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Converting tables from MyISAM to InnoDB

Posted on 2006-06-20
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Hi,
  I've got a table with 110k records. Reads/Writes are a little slow. I'm using MyISAM for the table. Considering the size and speed problems, will making the table InnoDB improve things?
  I'm using MySQL 5.0.22.  I also read that MySQL cautions this conversion as being unsupported.

(1) Anyone with any thoughts/experience on doing this?
(2) Anyone with any thoughts on my specific situation?

Thanks.
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Question by:bigtwig
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by:db2inst1
db2inst1 earned 120 total points
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I didn't know that was not supported. I did try changing the storage engine using alter table & once by importing the mysqldump after the editing the storage engine type in the dump file.

Alter table statement was slower. For almost double the size of your table.
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by:bigtwig
ID: 16950512
http://dev.mysql.com/doc/refman/5.0/en/innodb-restrictions.html says it is an unsupported operation.

So you've (db2inst1) have done this twice before or you were just testing it?
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NovaDenizen earned 1380 total points
ID: 16952785
That is just talking about the mysql.* database, which is the confusingly named database schema that holds all the user permission, table permission passwords, etc.  It is perfectly fine to change the engine on your own database tables.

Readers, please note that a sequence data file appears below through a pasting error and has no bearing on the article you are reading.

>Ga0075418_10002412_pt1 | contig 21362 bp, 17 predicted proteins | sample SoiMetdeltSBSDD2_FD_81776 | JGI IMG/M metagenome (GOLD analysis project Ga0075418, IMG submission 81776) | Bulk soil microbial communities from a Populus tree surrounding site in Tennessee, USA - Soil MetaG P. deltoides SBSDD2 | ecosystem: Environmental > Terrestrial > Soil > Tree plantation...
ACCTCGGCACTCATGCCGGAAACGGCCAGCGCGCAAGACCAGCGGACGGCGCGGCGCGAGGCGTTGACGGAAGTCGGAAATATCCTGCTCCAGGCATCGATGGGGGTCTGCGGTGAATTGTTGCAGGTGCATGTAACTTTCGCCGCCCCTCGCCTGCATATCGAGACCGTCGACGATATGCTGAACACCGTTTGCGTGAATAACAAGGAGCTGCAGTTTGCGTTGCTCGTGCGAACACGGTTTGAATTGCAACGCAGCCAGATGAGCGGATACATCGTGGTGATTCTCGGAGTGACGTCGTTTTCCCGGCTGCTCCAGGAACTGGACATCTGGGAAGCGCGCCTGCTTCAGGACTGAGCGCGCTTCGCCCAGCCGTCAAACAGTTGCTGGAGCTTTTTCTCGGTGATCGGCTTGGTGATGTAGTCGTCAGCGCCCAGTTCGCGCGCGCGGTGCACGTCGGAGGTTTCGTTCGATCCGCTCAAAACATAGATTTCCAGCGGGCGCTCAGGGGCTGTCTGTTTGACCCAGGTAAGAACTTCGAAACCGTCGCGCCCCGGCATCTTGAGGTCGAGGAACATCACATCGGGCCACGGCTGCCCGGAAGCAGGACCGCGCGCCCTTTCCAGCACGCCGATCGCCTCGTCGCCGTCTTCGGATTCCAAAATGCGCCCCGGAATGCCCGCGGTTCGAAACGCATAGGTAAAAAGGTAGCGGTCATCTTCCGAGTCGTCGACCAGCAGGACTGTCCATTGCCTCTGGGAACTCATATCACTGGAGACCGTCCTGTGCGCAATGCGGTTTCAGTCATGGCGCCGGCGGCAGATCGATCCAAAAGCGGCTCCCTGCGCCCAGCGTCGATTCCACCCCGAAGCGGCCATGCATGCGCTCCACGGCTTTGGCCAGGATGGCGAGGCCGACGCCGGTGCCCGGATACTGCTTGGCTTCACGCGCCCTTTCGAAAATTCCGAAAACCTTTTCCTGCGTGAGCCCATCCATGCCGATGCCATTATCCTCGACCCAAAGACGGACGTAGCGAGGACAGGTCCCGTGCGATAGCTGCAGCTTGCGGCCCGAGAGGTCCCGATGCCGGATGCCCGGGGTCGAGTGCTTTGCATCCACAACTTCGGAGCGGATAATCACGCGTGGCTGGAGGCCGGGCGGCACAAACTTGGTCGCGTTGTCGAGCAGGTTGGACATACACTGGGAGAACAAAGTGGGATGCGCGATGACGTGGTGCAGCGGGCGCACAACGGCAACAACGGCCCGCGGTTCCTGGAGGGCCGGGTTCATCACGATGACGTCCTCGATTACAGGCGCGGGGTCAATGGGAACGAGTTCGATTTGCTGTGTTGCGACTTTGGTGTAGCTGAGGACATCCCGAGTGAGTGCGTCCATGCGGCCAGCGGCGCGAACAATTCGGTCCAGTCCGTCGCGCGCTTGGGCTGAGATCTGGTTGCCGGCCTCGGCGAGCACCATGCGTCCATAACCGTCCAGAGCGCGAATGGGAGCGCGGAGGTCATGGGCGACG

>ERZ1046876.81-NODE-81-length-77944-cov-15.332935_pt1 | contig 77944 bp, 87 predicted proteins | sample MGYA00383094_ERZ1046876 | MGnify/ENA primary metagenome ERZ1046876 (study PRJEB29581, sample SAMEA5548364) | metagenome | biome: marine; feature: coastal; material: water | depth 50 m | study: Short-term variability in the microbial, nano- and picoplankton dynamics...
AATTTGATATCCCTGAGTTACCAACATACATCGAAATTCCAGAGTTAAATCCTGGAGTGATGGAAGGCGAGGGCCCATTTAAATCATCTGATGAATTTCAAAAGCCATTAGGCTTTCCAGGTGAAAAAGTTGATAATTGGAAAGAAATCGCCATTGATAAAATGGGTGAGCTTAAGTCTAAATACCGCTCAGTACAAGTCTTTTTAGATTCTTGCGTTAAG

In other words,
ALTER TABLE mysql.user ENGINE=InnoDB;   <---- DANGER DANGER!  unsupported!

ALTER TABLE XYZ_db.xyztable ENGINE=InnoDB;  <---- perfectly fine.
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by:NovaDenizen
NovaDenizen earned 1380 total points
ID: 16952817
This is completely separate from the question of whether or not changing the engine will actually speed things up for you.  It depends on how well indexed your queries are, what kind of data you have, and what kind of updates are going on.  If it slows things down, you could always alter it back to MyISAM.

Also, you should keep in mind that your ibdata file will get really big when you change your table to innodb, since all the data will go into the ibdata file.  If you change it back to MyISAM, the innodb file will still stay at the 'high-water mark' for that amount of data.
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